Lower bias methods can provide interesting progress in coming risk studies, but limitations will also appear. As the variance and complexity of the model increases, the risk of overfitting the data escalates too and the prediction of the model becomes less effective (

Not all landscape and environments are sensitive to multi-hazard in the same way. A bias-variance perspective can help to identify multi-hazard prone environment. From a bias-variance perspective, if the lower bias risk model gives the same results as the higher bias risk model, then we are probably not facing a multi-hazard problem (or the parameters influencing the risk have not been properly mapped out).

The bias-network dilemma can also inform the action and preparedness to disasters. In a multi-hazard environment, single hazard model would not only strongly bias the risk assessment but, more dramatically, bias the action and response to such a model. As the risk assessment evolve toward complex risk assessments (lower bias hazard model), the solution space widens also as more scenarios need to be accounted for (lower bias “solution model”). Indeed, multi-hazard models can help generate “knowledge ensembles” (

It is also plausible that under a richer risk modeling framework-using a wider hazard spectrum-mitigation to unplanned disaster happens as a serendipitous consequence. To illustrate this point, let’s imagine an example based on the 2008 Wenchuan earthquake in China which caused cascading effects, one of the most significant being the “Tangjiashan landslide dam, which was triggered by the Ms = 8.0 Wenchuan earthquake in 2008 in China (which) threatened 1.2 million people downstream of the dam. All people in Beichuan Town 3.5 km downstream of the dam and 197,000 people in Mianyang City 85 km downstream of the dam were evacuated 10 days before the breaching of the dam.” (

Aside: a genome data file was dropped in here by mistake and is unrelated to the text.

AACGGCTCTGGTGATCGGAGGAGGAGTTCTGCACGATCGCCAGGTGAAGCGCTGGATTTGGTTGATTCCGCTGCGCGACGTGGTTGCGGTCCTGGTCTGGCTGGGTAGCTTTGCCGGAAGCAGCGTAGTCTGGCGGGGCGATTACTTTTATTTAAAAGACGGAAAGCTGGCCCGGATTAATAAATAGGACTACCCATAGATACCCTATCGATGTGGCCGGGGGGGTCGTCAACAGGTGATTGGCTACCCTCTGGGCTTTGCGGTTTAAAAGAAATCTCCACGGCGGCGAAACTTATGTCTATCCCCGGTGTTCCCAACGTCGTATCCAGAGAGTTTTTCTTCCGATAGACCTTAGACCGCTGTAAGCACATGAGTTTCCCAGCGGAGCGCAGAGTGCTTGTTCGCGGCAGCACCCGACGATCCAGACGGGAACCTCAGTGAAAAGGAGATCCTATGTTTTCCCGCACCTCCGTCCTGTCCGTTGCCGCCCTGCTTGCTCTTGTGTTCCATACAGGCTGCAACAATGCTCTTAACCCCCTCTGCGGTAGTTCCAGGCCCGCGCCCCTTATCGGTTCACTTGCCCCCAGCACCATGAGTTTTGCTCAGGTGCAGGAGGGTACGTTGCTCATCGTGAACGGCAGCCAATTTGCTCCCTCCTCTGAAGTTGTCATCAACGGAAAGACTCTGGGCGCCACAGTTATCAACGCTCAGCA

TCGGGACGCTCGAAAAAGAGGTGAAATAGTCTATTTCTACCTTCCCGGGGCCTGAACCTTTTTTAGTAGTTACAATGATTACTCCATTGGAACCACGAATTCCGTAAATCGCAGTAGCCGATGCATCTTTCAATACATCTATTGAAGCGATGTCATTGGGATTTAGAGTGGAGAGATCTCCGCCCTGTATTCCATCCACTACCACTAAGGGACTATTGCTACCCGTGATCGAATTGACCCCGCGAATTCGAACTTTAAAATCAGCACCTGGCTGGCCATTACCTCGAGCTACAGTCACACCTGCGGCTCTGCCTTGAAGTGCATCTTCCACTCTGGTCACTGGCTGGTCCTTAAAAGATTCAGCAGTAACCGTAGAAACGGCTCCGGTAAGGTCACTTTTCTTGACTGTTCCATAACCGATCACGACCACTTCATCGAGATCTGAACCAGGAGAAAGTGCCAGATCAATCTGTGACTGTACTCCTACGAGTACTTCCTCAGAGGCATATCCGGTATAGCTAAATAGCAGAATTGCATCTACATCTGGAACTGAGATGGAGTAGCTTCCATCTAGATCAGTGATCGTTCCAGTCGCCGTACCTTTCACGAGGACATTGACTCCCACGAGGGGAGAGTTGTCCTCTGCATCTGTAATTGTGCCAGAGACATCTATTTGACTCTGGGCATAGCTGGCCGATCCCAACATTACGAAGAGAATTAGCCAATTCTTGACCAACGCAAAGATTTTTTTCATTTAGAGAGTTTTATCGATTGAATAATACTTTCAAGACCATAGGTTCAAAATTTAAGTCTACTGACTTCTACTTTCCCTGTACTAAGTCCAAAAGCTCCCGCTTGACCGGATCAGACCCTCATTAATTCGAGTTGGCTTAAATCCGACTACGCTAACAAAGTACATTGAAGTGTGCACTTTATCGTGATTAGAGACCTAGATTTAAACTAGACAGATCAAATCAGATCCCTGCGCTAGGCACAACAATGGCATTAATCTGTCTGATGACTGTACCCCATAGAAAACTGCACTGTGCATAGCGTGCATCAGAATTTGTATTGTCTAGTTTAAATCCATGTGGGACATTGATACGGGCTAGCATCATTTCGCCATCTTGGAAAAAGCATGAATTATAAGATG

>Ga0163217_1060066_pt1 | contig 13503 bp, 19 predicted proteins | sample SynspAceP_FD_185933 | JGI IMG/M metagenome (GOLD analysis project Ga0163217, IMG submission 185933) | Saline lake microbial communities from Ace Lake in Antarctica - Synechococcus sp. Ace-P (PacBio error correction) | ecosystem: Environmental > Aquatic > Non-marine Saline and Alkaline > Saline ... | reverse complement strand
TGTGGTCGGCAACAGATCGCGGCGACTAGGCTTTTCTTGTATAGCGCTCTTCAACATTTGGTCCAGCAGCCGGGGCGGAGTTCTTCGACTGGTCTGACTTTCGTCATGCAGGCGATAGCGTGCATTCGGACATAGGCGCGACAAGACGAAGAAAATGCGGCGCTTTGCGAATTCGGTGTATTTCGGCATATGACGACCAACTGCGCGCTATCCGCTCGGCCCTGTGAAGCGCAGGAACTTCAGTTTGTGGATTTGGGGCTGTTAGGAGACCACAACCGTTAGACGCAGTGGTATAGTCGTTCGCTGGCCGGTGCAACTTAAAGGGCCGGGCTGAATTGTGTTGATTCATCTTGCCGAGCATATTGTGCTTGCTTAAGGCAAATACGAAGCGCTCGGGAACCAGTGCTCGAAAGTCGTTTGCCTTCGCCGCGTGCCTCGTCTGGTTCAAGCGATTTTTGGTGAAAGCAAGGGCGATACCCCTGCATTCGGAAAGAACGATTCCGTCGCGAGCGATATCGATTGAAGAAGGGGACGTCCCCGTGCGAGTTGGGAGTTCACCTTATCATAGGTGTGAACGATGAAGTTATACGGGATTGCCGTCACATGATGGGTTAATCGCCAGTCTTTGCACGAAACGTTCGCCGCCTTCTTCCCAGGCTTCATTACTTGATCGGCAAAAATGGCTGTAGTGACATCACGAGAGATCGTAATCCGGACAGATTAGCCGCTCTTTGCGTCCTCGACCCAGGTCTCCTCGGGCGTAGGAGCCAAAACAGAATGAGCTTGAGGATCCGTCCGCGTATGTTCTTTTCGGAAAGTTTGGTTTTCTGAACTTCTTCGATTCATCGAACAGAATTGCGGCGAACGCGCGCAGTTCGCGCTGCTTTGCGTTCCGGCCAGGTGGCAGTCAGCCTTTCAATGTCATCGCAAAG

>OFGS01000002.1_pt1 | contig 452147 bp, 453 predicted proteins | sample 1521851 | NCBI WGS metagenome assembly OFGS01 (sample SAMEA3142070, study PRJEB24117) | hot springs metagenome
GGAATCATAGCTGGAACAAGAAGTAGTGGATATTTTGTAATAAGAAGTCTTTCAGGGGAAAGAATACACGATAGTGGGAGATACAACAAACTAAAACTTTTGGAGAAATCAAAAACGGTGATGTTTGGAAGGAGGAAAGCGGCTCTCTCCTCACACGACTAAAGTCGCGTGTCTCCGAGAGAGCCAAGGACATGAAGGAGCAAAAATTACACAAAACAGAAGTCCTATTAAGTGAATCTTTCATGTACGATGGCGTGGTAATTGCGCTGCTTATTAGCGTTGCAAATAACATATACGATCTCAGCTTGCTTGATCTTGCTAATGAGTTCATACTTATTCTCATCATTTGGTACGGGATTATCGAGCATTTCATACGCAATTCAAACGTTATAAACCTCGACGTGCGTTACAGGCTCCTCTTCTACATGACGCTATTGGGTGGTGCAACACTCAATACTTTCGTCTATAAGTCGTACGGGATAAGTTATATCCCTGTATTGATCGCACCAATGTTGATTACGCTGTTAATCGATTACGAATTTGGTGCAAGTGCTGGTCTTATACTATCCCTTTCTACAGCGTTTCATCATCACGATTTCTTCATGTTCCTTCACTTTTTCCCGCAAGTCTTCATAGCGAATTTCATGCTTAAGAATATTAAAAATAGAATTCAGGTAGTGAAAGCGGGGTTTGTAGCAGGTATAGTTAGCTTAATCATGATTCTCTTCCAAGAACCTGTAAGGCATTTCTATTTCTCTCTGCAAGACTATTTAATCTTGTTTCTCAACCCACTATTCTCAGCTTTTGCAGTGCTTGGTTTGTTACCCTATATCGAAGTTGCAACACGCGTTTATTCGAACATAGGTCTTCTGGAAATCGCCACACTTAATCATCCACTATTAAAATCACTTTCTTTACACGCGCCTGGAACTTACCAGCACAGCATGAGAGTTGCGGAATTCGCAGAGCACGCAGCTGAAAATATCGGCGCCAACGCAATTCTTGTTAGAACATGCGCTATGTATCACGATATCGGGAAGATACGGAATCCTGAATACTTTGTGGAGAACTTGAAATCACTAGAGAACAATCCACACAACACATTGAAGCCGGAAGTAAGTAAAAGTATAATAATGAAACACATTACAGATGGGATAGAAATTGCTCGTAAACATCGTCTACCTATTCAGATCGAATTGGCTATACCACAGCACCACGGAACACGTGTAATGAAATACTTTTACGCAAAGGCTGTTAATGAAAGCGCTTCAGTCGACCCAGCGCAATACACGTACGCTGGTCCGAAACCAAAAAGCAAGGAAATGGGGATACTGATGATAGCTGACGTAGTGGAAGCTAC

The paper present an analytical argument to the state and future of natural hazard modeling from a generalization of the bias-variance tradeoff concept. A look back at the work done on machine learning and previous papers on the generalization of the concept provide an additional case to existing positions for multi-hazard modeling as a standard to natural hazard risk assessment. The paper points out that achieving lower variance and data-driven related improvement might prove difficult because of the power law distribution of natural hazards. On the other hand, the implementation of lower bias multi-hazard models are relatively new to risk modeling and could still be a low-hanging fruit for rapid and significant improvement. An added, and concealed, advantage of a systemic, and multi-hazard models (low bias) to risk assessment is the possible emergence of new (synergistic) resilient solution outside existing frames of reference (high bias) and, also, positive serendipitous mitigations. A caveat still exists as excessively complex modeling will impair the predictability of multi-hazard risk models, hence the complexity of risk models should be studied further.

The original contributions presented in the study are included in the article/Supplementary Material, further inquiries can be directed to the corresponding author.

The author confirms being the sole contributor of this work and has approved it for publication.

GNS Science SSIF funding.

The author declares that the research was conducted in the absence of any commercial or financial relationships that could be construed as a potential conflict of interest.